Label bosses optimistic that return to growth is near as digital music revenues rose eight percent in 2011 to 5.2 billion USD, but it was not enough to prevent another annual decline in the overall market.
LONDON, ENGLAND, UK (JANUARY 23, 2012) (REUTERS) - The annual report on the state of the music industry is out and the verdict is surprisingly upbeat. Digital music revenues rose
eight percent in 2011 to 5.2 billion USD, but it was not enough to prevent another annual decline in the overall market to 16.2 billion USD from 16.7 billion USD in 2010.
Figures released on Monday (January 23) by record industry body the International Federation of the Phonographic Industry (IFPI) confirmed expectations that a downward trend which began in the late 1990s continued last year.
The good news was that the 2011 decline of around three percent was smaller than the eight percent drop in 2010, and there were signs that the industry was finally beginning to get on top of the rampant online piracy it blames for its woes. IFPI CEO Frances Moore has even started using the word momentum:
"What do I mean by that? Well we've seen the spread of legal services. 23 legal services at the beginning of 2011. Here we are, 12 months later, the leading services are in 58 countries. The consumers, whether it's downloading or subscriptions, we've seen consumers moving towards more legal services and digital revenues are up by eight per cent. We've seen governments in some countries engage in the fight against piracy, whether they are new laws in New Zealand, some new laws in Spain etc. We've really seen some momentum building there," she said.
But despite signs that governments were taking the issue of piracy more seriously, it continued to undermine the recording industry's efforts to return to growth. The IFPI estimated that 28 percent of internet users accessed unauthorized services on a monthly basis. The IFPI report came just days after the U.S. government shut down the Megaupload.com content sharing website, the latest skirmish in the battle against the piracy of movies and music.
Record company bosses are however cautiously optimistic. The president of global digital business at the world's largest music label Universal Rob Wells says music subscription services such as Spotify and Deezer had a breakthrough year in 2011.
"The last 12 months have been significant for the music industry, especially the digital portion of the music industry. We have significant growth in subscriptions - 67 percent growth year on year, up from eight million to now globally 13.7 million people paying for their music through subscription. The a la carte business is also growing so neither one of the two businesses are currently driving in each other's lane and I think for the next 12 months we're looking to significant growth from all services. iTunes will expand. Spotify will expand. Amazon will expand. Vevo will expand. It's all very optimistic."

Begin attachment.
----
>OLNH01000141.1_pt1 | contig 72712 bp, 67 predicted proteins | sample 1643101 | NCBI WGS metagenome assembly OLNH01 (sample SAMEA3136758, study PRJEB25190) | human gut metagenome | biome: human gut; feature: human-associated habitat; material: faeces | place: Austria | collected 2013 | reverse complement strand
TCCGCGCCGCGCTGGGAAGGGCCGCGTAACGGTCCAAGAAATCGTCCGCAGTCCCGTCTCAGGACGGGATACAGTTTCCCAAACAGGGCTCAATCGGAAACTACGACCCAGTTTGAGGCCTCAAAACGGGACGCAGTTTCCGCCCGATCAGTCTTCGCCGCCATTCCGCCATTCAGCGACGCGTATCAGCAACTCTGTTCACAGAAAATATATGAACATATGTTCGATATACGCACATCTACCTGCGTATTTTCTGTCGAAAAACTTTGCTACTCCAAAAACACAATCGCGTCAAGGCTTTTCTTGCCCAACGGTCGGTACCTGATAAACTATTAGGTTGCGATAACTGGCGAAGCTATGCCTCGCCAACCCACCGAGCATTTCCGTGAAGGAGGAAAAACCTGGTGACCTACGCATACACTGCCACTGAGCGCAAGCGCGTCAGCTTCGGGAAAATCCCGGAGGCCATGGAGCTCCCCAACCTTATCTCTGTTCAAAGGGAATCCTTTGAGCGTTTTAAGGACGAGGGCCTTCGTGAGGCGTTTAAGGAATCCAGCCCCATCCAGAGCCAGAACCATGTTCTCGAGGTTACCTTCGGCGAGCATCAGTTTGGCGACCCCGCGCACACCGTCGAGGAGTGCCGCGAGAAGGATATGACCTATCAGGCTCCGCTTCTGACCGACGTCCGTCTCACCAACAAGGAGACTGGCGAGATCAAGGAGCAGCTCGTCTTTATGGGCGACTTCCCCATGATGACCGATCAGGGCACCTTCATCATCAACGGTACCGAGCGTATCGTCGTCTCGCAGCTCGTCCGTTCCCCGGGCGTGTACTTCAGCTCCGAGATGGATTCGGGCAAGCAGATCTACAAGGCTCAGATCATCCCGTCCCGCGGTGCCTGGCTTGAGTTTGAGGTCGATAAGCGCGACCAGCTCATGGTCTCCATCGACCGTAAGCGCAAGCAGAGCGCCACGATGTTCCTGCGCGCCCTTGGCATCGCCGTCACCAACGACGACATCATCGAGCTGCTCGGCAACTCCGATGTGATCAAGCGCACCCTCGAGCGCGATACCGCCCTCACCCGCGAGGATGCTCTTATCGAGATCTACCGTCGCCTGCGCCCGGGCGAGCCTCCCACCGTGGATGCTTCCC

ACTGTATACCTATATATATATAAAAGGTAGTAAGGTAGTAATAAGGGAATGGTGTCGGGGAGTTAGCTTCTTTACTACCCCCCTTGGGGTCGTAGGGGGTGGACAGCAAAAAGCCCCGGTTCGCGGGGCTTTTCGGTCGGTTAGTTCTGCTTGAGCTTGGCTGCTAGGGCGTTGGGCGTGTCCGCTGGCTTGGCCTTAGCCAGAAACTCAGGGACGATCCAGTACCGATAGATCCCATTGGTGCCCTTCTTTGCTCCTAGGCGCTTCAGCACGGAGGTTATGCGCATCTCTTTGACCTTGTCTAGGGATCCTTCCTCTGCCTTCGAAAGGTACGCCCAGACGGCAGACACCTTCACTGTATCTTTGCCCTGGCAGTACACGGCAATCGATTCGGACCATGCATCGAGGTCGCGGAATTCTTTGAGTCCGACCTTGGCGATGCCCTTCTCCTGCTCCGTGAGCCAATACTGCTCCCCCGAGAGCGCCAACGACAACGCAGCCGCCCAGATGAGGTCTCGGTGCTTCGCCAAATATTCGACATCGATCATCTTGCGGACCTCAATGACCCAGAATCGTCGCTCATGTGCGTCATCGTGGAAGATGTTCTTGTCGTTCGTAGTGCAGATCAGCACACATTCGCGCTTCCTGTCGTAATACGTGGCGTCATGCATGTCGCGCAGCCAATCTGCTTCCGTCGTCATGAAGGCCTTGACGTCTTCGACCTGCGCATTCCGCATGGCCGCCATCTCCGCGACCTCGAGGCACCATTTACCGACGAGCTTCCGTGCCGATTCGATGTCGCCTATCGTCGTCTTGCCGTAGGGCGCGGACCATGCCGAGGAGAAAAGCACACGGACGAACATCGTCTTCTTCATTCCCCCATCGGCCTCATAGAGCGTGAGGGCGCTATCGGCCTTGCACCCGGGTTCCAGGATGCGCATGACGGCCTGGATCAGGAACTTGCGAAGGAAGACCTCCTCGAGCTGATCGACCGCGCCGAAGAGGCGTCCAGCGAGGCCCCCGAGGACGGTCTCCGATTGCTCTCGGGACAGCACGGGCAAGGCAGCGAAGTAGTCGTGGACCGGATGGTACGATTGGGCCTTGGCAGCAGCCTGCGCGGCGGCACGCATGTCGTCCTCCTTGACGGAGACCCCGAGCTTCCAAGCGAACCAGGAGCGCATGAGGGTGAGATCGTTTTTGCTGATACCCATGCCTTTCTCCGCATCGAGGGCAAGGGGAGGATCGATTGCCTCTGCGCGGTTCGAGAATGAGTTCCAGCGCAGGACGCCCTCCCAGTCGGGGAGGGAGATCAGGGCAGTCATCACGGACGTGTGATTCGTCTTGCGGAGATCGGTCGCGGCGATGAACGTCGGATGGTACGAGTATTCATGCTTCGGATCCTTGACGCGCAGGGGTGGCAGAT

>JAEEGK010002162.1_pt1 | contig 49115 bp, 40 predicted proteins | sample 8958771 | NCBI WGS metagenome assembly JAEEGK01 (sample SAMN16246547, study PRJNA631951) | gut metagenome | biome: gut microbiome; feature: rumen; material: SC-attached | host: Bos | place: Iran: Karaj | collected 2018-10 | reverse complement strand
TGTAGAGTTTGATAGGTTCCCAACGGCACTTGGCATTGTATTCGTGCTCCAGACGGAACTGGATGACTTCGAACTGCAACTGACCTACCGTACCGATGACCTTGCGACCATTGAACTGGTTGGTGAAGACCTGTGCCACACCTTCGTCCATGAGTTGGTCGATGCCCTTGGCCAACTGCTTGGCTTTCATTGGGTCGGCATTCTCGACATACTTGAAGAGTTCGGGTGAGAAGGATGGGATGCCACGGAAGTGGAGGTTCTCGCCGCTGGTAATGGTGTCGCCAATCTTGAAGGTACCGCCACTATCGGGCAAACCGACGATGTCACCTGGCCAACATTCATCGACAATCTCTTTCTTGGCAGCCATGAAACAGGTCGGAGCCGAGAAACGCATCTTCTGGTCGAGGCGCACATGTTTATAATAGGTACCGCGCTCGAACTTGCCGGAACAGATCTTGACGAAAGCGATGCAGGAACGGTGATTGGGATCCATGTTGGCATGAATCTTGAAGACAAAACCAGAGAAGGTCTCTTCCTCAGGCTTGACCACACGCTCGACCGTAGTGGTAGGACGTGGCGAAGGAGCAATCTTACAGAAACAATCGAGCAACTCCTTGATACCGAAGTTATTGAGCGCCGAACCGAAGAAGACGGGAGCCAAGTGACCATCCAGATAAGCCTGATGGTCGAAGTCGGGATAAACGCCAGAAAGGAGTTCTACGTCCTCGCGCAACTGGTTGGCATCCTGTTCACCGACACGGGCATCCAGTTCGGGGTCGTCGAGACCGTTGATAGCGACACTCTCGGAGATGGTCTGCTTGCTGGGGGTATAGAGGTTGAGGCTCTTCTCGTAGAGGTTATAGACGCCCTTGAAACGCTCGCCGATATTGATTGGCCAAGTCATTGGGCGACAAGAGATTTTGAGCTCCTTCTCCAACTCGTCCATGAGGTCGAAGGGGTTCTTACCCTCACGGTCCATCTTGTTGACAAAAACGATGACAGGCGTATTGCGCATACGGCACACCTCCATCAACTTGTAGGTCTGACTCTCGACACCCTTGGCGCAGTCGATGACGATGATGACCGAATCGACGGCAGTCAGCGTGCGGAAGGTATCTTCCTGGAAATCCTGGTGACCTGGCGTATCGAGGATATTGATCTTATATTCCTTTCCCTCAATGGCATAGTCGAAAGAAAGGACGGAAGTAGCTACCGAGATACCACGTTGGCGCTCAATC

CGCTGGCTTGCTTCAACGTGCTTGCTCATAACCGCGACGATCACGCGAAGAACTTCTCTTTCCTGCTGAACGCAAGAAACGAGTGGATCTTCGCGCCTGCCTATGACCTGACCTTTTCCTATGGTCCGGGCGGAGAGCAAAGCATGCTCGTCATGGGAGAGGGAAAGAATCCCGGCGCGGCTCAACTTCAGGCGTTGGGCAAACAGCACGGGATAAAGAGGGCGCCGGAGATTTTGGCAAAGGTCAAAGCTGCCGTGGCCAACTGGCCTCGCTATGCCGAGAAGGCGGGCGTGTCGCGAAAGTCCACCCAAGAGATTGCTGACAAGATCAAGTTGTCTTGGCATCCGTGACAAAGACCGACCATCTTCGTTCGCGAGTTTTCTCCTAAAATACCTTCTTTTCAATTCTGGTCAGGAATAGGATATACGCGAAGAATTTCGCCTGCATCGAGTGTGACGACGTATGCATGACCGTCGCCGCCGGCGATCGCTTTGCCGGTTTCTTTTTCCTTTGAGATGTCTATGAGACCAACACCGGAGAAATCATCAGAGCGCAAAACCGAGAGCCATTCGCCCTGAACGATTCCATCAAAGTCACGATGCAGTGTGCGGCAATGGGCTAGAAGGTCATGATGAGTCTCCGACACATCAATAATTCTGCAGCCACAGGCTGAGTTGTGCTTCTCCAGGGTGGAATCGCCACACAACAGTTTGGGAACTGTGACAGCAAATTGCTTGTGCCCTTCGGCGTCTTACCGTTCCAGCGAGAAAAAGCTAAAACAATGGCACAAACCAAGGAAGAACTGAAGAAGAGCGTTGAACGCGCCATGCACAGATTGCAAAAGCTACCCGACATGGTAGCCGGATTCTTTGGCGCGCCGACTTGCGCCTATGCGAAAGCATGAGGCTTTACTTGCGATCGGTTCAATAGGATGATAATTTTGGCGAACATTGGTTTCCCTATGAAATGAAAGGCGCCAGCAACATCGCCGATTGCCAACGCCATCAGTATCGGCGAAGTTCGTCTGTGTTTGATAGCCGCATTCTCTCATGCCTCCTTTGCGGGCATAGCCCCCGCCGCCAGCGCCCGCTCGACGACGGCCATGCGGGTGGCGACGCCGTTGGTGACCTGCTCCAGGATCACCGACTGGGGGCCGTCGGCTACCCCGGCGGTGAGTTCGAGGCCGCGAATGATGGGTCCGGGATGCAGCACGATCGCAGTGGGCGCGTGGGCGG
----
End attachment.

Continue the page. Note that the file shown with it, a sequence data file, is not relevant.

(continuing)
In 2011, the IFPI estimated that 3.6 billion downloads were purchased globally, combining singles and album downloads, an increase of 17 percent.
The most popular digital single last year was Bruno Mars' "Just the Way You Are" whith 12.5 million downloads.
Industry executives interviewed by the IFPI said they saw growth potential in both main models of online music services -- "ownership" and "access" -- and improved technology and broadband penetration should also help. There were encouraging signs for the album format, too, with digital album volumes surging 24 percent in 2011 and defying predictions that the download age would spell the end of the LP as listeners cherry picked their favourite singles.
Edgar Berger is the president and CEO of Sony Music International business. "If you look at the biggest market, which is the U.S. it grew. If you look at the third biggest market which is Germany, it was stable for the first time since 15 years. Other markets like Sweden and Brazil growing. In the UK, Adele 21 was the most bought album in one calendar year ever. It shows that music sells. Single sales are up in the UK. There were more albums downloaded in the U.S. than bought physically and I think we're going to have a healthy retail space so that's all positive news. Absolutely, the music industry is about to turn a corner."
Overall the music market has shrunk every year since 2004, despite digital revenues rising.
In 2004, when digital sales first registered in IFPI statistics, the overall music industry was worth 24.3 billion USD, according to the latest adjusted figures. Other sectors, like publishing and movies, are concerned that the pain the recording industry has gone through for the best part of a decade awaits them in the future.
Digital sales accounted for 32 percent of global music revenues in 2011, compared with five percent for newspapers, four percent for books and just one percent for films.